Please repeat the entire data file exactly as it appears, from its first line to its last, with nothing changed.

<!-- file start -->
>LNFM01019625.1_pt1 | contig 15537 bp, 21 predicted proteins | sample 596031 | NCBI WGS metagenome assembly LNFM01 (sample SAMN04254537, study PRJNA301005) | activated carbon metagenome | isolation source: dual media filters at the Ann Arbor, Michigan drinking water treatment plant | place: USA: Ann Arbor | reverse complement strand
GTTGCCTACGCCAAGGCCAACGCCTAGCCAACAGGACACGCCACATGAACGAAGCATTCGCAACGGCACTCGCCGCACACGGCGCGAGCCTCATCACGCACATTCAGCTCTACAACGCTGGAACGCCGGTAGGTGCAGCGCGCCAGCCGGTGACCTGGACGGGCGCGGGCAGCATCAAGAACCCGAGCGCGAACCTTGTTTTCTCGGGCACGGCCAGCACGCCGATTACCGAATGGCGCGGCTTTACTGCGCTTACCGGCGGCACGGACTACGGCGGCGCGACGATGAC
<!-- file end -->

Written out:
>LNFM01019625.1_pt1 | contig 15537 bp, 21 predicted proteins | sample 596031 | NCBI WGS metagenome assembly LNFM01 (sample SAMN04254537, study PRJNA301005) | activated carbon metagenome | isolation source: dual media filters at the Ann Arbor, Michigan drinking water treatment plant | place: USA: Ann Arbor | reverse complement strand
GTTGCCTACGCCAAGGCCAACGCCTAGCCAACAGGACACGCCACATGAACGAAGCATTCGCAACGGCACTCGCCGCACACGGCGCGAGCCTCATCACGCACATTCAGCTCTACAACGCTGGAACGCCGGTAGGTGCAGCGCGCCAGCCGGTGACCTGGACGGGCGCGGGCAGCATCAAGAACCCGAGCGCGAACCTTGTTTTCTCGGGCACGGCCAGCACGCCGATTACCGAATGGCGCGGCTTTACTGCGCTTACCGGCGGCACGGACTACGGCGGCGCGACGATGAC